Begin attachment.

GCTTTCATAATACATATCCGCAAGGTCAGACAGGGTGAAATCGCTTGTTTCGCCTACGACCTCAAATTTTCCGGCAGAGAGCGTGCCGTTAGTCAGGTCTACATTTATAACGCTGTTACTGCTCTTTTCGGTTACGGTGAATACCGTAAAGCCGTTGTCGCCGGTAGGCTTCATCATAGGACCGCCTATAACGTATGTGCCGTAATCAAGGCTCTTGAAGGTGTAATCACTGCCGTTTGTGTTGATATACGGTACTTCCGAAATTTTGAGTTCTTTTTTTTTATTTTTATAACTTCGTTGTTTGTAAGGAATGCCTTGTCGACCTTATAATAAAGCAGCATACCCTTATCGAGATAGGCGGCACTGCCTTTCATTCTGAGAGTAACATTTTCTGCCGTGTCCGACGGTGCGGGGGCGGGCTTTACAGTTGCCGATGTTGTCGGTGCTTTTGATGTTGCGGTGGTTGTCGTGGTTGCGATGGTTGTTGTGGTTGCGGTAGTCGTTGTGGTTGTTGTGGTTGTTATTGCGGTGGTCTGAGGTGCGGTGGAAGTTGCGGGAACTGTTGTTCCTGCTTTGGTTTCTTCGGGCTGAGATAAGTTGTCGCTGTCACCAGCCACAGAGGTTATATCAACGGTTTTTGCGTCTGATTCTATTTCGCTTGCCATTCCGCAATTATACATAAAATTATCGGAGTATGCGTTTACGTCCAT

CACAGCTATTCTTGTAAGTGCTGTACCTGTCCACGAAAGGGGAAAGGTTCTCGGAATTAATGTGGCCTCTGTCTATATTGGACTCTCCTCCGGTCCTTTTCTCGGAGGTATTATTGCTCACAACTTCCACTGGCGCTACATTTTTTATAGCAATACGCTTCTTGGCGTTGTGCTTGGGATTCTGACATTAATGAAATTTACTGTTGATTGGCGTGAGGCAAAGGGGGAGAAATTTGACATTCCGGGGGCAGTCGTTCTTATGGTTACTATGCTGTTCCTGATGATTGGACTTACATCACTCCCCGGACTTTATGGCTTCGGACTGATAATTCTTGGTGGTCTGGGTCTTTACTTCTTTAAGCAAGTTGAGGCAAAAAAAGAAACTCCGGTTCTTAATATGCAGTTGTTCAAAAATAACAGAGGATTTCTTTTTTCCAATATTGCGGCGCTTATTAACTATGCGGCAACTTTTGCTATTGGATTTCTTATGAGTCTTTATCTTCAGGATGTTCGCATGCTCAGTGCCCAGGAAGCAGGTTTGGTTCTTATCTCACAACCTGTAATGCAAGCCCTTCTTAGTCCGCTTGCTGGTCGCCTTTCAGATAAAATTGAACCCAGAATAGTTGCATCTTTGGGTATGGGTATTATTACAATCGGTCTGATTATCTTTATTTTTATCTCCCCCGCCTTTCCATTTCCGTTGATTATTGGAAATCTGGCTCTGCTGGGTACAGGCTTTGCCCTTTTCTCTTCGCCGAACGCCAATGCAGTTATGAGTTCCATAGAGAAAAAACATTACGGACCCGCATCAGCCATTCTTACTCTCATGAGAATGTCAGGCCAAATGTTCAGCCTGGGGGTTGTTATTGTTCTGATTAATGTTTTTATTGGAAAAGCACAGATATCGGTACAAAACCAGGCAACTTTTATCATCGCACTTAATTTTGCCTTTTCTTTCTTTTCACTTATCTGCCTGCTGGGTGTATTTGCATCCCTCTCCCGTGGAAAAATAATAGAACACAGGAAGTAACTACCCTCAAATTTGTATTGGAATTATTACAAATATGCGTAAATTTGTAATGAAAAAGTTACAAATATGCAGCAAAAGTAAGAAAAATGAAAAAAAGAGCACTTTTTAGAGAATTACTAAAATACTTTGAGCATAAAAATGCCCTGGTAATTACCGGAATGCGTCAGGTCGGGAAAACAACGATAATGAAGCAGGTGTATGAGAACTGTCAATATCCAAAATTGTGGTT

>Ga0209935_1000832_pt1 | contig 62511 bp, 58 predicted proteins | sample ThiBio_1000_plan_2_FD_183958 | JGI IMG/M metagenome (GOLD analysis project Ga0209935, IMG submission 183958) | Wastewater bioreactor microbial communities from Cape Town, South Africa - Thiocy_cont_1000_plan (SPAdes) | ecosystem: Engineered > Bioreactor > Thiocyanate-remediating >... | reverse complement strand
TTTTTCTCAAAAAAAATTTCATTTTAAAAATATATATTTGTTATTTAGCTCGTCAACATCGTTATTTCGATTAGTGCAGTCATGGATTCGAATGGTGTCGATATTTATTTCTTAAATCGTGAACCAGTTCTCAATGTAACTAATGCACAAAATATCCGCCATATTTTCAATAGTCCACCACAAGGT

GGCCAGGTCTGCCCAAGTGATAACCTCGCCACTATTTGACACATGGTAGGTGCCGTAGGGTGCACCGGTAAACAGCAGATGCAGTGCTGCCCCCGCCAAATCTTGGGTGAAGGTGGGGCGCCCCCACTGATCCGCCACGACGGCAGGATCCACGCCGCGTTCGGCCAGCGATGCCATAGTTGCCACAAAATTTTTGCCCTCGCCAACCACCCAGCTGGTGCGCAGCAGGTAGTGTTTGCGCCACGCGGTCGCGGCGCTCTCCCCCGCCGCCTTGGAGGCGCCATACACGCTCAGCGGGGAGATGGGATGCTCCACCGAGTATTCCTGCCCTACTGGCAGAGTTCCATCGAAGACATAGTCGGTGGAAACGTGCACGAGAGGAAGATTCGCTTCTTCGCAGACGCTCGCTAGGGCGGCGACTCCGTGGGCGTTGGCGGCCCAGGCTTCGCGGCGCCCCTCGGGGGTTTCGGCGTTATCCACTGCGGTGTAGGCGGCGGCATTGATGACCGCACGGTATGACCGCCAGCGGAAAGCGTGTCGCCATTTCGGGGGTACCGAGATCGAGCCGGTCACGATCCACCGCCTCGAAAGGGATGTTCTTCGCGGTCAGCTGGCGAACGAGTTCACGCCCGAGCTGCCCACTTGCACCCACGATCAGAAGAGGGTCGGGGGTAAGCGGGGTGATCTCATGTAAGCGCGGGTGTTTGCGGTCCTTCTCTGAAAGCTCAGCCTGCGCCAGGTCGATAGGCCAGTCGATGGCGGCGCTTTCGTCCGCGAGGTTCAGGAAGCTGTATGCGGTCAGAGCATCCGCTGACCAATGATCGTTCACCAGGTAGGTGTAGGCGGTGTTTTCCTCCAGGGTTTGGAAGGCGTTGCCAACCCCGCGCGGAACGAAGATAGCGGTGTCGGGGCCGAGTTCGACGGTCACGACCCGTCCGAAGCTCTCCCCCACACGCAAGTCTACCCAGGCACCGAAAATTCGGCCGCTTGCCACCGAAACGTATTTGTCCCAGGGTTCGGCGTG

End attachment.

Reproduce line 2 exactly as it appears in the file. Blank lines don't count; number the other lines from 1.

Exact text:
CACAGCTATTCTTGTAAGTGCTGTACCTGTCCACGAAAGGGGAAAGGTTCTCGGAATTAATGTGGCCTCTGTCTATATTGGACTCTCCTCCGGTCCTTTTCTCGGAGGTATTATTGCTCACAACTTCCACTGGCGCTACATTTTTTATAGCAATACGCTTCTTGGCGTTGTGCTTGGGATTCTGACATTAATGAAATTTACTGTTGATTGGCGTGAGGCAAAGGGGGAGAAATTTGACATTCCGGGGGCAGTCGTTCTTATGGTTACTATGCTGTTCCTGATGATTGGACTTACATCACTCCCCGGACTTTATGGCTTCGGACTGATAATTCTTGGTGGTCTGGGTCTTTACTTCTTTAAGCAAGTTGAGGCAAAAAAAGAAACTCCGGTTCTTAATATGCAGTTGTTCAAAAATAACAGAGGATTTCTTTTTTCCAATATTGCGGCGCTTATTAACTATGCGGCAACTTTTGCTATTGGATTTCTTATGAGTCTTTATCTTCAGGATGTTCGCATGCTCAGTGCCCAGGAAGCAGGTTTGGTTCTTATCTCACAACCTGTAATGCAAGCCCTTCTTAGTCCGCTTGCTGGTCGCCTTTCAGATAAAATTGAACCCAGAATAGTTGCATCTTTGGGTATGGGTATTATTACAATCGGTCTGATTATCTTTATTTTTATCTCCCCCGCCTTTCCATTTCCGTTGATTATTGGAAATCTGGCTCTGCTGGGTACAGGCTTTGCCCTTTTCTCTTCGCCGAACGCCAATGCAGTTATGAGTTCCATAGAGAAAAAACATTACGGACCCGCATCAGCCATTCTTACTCTCATGAGAATGTCAGGCCAAATGTTCAGCCTGGGGGTTGTTATTGTTCTGATTAATGTTTTTATTGGAAAAGCACAGATATCGGTACAAAACCAGGCAACTTTTATCATCGCACTTAATTTTGCCTTTTCTTTCTTTTCACTTATCTGCCTGCTGGGTGTATTTGCATCCCTCTCCCGTGGAAAAATAATAGAACACAGGAAGTAACTACCCTCAAATTTGTATTGGAATTATTACAAATATGCGTAAATTTGTAATGAAAAAGTTACAAATATGCAGCAAAAGTAAGAAAAATGAAAAAAAGAGCACTTTTTAGAGAATTACTAAAATACTTTGAGCATAAAAATGCCCTGGTAATTACCGGAATGCGTCAGGTCGGGAAAACAACGATAATGAAGCAGGTGTATGAGAACTGTCAATATCCAAAATTGTGGTT